Hyperreflexia, Memory, Neurological Disorders, Pain, Spasticity, Spinal Cord Injury, Writing

Top 5 Challenges in SCI Repair

Here are the top five challenges in the race for a cure for SCI:

  1. Post-injury survival – Keep nerve cells that survive the initial injury alive and healthy
  2. Regeneration and growth – Promote the re-growth of injured nerve cells and their fibers
  3. Axon pathfinding – Guide growing axons toward their normal targets (i.e., muscles or other neural tissues)
  4. Electrical conduction – Nerve cells must conduct electrical impulses with reliability and fidelity to carry information needed to execute complex tasks
  5. Synaptic connection –  Axons that reach their targets must connect and stabilize a line of communication

Progress: In my opinion, in more than 10 years in this field, I firmly believe that we’ve grown exponentially in terms of knowledge and application for milestones #1, 2,  3, and 4. And this is great news because this means that we are more than halfway toward fixing SCI. In fact, there are ongoing clinical trials in various parts of the globe investigating ways to increase the survival of nerve cells (a critical first step!), enhancing the growth of spared fibers, and guiding those axons toward their normal targets.

Next Steps: While less is known about how to promote re-connections between injured nerve cells and their targets (#5), we have a firm grasp on the molecular mechanisms involved in this challenge. We know that specific proteins interact in the growing nervous system (i.e., those that functioned when you were still in the womb, or just an infant) and that they turn-off, don’t work, or are non-existent in adulthood. So, in essence, we need to learn how to turn these switches back on, or replace them with functional ones. While no easy task, there are emerging tools to do this, including genetic therapies which has become a huge advancement and addition to our repair tool box.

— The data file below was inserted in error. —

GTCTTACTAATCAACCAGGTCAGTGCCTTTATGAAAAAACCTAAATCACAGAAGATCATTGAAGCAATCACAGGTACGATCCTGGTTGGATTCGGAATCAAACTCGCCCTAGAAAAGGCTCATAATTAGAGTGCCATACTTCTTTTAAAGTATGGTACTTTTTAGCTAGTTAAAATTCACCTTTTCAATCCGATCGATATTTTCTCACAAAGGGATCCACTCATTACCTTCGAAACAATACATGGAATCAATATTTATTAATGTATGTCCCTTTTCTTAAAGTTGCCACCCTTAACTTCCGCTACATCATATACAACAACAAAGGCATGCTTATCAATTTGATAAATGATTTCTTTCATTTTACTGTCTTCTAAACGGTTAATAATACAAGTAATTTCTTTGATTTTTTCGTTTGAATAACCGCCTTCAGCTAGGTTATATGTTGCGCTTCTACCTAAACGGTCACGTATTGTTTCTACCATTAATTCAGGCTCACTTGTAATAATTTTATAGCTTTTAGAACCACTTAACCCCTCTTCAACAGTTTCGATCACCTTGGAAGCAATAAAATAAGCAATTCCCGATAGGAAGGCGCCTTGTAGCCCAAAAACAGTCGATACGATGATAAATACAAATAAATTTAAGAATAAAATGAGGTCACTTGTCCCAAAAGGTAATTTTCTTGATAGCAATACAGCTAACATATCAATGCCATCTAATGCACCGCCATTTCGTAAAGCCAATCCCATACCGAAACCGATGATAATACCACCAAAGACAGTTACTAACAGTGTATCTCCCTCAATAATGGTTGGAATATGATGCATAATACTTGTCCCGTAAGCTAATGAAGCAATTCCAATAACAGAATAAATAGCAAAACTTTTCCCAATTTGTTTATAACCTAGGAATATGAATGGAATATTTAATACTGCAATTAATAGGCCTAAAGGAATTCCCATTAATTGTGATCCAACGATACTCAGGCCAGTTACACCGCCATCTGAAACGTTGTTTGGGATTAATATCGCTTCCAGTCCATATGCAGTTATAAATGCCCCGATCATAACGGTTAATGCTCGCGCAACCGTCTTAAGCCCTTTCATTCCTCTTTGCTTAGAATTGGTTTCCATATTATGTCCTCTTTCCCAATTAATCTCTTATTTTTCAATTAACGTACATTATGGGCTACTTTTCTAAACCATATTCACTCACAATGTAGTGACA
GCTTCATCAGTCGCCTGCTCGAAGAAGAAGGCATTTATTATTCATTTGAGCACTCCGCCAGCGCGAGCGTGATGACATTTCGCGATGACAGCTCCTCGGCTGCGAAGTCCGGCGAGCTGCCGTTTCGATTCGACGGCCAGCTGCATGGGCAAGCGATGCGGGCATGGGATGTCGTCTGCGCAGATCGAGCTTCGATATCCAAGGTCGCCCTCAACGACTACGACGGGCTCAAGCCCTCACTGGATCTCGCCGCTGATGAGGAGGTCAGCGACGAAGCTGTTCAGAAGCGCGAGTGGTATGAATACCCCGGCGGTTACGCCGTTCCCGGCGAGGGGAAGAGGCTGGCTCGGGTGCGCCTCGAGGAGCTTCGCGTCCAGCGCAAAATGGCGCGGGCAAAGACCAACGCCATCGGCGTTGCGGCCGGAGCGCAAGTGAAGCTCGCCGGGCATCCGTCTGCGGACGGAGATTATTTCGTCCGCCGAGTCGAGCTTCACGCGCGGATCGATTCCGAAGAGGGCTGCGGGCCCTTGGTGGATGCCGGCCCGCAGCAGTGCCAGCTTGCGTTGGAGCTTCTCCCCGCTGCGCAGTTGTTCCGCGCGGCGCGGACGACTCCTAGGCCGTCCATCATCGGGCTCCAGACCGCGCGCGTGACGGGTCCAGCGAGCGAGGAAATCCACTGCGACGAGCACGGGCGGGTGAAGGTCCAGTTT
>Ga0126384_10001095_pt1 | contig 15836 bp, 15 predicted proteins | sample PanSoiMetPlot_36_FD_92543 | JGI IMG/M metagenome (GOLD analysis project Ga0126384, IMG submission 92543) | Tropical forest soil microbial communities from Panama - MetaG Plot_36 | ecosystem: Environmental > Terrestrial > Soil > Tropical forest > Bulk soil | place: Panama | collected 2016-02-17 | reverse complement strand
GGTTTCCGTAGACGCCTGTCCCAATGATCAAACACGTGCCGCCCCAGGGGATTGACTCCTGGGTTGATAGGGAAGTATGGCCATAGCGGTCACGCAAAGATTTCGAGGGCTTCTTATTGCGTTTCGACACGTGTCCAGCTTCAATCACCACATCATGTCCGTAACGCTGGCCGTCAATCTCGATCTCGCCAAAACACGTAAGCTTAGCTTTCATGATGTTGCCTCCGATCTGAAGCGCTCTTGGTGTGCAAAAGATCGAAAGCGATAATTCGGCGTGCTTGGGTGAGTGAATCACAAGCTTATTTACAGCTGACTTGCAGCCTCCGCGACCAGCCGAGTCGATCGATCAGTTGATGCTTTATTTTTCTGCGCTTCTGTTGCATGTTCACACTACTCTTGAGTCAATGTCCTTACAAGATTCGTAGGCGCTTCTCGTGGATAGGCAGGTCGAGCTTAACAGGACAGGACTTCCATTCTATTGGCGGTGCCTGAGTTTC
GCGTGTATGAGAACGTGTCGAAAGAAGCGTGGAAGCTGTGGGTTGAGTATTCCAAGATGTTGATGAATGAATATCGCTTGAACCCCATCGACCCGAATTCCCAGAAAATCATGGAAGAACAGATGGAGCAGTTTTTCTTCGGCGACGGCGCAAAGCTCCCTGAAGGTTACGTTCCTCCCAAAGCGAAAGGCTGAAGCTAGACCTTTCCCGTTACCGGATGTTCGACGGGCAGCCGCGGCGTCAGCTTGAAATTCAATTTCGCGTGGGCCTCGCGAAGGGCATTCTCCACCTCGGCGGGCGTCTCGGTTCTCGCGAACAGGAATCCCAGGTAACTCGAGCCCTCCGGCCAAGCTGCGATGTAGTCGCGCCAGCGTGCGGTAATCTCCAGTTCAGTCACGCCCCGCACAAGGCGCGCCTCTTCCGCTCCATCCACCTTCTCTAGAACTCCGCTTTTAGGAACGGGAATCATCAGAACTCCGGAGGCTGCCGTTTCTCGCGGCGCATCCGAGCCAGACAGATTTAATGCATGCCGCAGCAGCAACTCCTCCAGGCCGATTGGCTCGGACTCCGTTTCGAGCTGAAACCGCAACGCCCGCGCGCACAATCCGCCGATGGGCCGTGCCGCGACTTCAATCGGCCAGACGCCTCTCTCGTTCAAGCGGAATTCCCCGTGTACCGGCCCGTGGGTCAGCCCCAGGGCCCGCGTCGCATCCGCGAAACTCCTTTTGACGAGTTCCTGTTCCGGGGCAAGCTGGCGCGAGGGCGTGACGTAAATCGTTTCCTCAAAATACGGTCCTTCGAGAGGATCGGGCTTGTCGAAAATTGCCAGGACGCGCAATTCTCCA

What I expect: In the next few years, we will see some very big pushes on various research fronts in the SCI battle space. I think the biggest successes and those soonest to arrive will be in the form of new strategies designed to overcome many of the serious quality-of-life issues associated with SCI, including pain, reflex disorders, and poor autonomic function. Hang on; stay alert; stay hopeful!

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Missions, Problems to Solve

The Quest for the Cure

We seek first to improve our interactions with our friends and family, and neighbors.

What are the nearest goals for helping people with SCI?

Freedom from abnormal pain: In the entire spectrum of SCI complications, the easiest (i.e., fastest) goal to reach, and a priority for so many, is to develop and apply treatment strategies for patients that will grant freedom from abnormal pain and discomfort.

Restoring natural bodily functions: The ability to control excretion is a complex orchestration of sensory-muscle function which is severely disrupted in SCI. Restoring voluntary control is a major step toward independence (see below).

A cure for paralysis: This goal has captured the imagination of the SCI community. This is the visual we have in our minds when we think about a cure. If a person with SCI can walk again, or reach for a glass of water with their hands after losing that ability, then we have moved into a new chapter.

A brief note on the above: The spinal cord and brain are the most complicated tissues in the human body. Wires run everywhere, connect with other cells using chemically-based synapses, and rely on other cell types to function normally. All of a sudden, an SCI event crushes and severs these wires. Information traveling up or down the spinal cord is cut-off or disrupted (signals don’t transmit normally).

A major challenge for SCI researchers is to understand how to get the wires to grow again, directing where they should go; and then once at their targets, they need to reconnect.

Independence: This is such a big word…. I myself don’t even know what this means. Is this just freedom from another’s help? Based on my experience and talking with people with SCI, it may simply be the ability to not need to think about their injury anymore.


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